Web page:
Rituals and pleasures. The rhythms of life that comfort us. Firing up my laptop, I grab my cup and take the first sip of the day. It is a ritual and a pleasure.
Cascading emails pop-up on the screen, and I scan them quickly looking for a missive from my friend, Beth. She is special to me. When we first met a few years ago, I liked her immediately. Even though she is a water person – as in she lives on a lake, has a boat, and I am a land person – as in I live on 10 acres of woods, no boat, we have discovered a commonality of spirit that is deeper than the depth of her lake or the density of my trees.
In 1972, Beth was still a young woman when she developed an older person’s disability, tinnitus. Without pause, the annoying sensation has grown louder over the years. Today, it is a shrill referee whistle. All day long – every day. Without end. As if this weren’t enough, Beth now has no normal hearing left and hyperacusis. All of which makes speech conversation tedious and challenging, but writing is one of her passions.
Because I have myotonic dystrophy, my energy levels are arbitrary and capricious. Small events for the able-bodied demand that I have the fortitude of the Energizer Bunny. Often, I make plans only to cancel them owing to the unstoppable leak of energy.
So, we write to one another. Beth writes when she can, and I do the same. We share intimate, spiritual matters via email. We talk about how our suffering has drawn us into a deeper, inner, soul-searing, heart-clawing reality. It is a ritual and a pleasure.
Lately, we have been talking about the gift of suffering. Strange? How can suffering be a gift? Are we just two nutcases? Do we like self-flagellation? No. No. And, no!
Everything that happens to us can be a gift – as in contribution. However, the gift is only found as we grabble with our pain and misery. When we suffer, we have an opportunity to grow. This severe hardship will often bring us crashing to the floor, or wall, or ceiling with frustration, anger, and despair. Nevertheless, as we patiently wait for the crises to pass, we find a contribution to our character. A little gift of tenderness towards others.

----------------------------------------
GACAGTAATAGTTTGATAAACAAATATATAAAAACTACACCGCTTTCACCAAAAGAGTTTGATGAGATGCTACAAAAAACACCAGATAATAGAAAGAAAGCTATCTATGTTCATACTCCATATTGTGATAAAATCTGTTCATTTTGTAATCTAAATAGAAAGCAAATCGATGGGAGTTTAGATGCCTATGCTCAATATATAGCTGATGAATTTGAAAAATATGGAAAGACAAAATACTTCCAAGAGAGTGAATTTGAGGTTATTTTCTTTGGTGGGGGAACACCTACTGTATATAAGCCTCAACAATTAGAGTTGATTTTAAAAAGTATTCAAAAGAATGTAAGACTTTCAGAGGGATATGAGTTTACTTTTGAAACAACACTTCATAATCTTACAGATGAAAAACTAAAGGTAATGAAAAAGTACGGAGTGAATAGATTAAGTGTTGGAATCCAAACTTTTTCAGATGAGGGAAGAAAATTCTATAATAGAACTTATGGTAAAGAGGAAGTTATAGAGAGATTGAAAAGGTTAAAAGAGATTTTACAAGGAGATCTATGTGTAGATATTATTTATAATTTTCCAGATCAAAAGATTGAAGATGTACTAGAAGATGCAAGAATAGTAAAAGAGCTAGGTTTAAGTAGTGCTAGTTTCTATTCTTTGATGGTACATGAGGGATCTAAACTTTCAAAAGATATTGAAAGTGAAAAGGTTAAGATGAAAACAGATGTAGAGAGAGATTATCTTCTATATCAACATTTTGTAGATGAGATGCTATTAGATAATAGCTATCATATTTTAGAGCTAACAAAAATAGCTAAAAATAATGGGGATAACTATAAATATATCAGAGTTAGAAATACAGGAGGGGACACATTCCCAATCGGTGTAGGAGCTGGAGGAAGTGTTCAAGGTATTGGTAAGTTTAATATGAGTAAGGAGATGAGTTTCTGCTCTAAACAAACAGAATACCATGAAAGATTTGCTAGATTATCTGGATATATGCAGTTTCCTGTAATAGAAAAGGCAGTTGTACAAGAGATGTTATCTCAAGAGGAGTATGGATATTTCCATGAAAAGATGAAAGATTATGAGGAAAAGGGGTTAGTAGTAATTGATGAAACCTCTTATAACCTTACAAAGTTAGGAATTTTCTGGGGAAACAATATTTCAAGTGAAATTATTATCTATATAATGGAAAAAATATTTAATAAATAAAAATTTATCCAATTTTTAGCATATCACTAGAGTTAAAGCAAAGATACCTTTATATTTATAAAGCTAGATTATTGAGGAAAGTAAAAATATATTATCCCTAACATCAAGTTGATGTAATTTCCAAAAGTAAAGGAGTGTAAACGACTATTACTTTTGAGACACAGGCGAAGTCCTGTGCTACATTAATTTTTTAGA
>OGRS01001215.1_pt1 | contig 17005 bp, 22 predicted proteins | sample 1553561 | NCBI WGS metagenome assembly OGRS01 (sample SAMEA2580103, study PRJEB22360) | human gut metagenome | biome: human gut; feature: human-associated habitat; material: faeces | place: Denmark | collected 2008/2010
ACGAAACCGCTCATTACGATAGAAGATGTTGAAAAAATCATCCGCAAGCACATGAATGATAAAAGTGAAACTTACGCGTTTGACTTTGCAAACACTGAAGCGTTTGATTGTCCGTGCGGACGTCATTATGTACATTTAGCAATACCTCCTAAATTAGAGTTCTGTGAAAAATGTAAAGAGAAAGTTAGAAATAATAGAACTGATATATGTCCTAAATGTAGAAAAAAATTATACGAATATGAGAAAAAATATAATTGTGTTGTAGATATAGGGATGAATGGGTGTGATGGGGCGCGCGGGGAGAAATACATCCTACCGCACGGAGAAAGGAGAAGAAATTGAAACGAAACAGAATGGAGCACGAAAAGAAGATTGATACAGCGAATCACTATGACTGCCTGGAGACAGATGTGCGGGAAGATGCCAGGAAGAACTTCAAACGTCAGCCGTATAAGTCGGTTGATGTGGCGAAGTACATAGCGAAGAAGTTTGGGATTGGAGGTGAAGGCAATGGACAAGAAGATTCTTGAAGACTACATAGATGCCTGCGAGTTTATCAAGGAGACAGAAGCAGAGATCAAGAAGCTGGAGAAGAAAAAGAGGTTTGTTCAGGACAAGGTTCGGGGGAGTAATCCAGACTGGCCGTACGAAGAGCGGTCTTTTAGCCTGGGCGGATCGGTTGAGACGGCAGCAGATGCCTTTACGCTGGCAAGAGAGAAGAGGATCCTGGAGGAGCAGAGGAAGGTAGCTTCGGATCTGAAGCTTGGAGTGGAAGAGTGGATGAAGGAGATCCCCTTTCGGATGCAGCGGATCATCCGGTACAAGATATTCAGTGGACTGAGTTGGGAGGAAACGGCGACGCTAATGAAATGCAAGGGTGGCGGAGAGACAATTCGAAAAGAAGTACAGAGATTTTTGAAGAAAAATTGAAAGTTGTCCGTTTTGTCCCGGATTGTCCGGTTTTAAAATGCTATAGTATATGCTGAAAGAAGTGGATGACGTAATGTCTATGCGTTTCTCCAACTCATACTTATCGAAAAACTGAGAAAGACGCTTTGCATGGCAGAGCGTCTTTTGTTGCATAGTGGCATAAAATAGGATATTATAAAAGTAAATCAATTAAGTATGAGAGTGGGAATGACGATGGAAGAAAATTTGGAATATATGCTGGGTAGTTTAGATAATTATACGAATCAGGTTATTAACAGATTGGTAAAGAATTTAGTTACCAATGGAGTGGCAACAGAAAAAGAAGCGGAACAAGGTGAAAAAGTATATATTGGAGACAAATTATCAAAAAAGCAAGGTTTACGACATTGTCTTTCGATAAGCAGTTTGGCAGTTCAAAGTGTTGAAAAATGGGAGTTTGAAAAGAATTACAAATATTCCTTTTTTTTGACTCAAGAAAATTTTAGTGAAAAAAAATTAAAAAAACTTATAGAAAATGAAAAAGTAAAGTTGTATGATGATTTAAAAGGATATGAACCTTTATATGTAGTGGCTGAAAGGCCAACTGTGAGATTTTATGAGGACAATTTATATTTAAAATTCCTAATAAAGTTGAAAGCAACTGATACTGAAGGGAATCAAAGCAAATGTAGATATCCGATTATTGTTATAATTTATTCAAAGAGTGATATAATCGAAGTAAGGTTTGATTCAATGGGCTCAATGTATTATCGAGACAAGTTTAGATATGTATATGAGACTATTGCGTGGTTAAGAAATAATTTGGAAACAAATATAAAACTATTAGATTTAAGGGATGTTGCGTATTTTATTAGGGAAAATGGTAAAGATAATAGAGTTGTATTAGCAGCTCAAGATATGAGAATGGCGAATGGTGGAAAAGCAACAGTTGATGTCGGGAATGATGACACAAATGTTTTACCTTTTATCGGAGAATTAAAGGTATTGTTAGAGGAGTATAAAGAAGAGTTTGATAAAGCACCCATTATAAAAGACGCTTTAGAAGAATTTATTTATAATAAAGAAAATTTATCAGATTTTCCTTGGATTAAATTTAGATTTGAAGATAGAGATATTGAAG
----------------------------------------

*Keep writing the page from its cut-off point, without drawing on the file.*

We are not fooled. The contribution is withheld until we have tasted the bitter nullification of our previous lives. Recently, my friend wrote: “Suffering is a form of abstinence.” I like this idea. Not because I like abstinence; rather, there is a profound truth that we, who suffer, are denied. Abstinence is forced upon us.
What and how we think about these external restraints can have a deleterious or propitious affect on our character. Some people claim that suffering will eventually cause hearts to be hardened; yet, others claim that we become more tender. I think the choice is ours. Both outcomes are possible.
If we allow the chronic disease, the pain, the tribulation to be the cause of internal bleeding, our lives (our being) will drain away. Then, our hearts will become necrotic. We will become the living dead.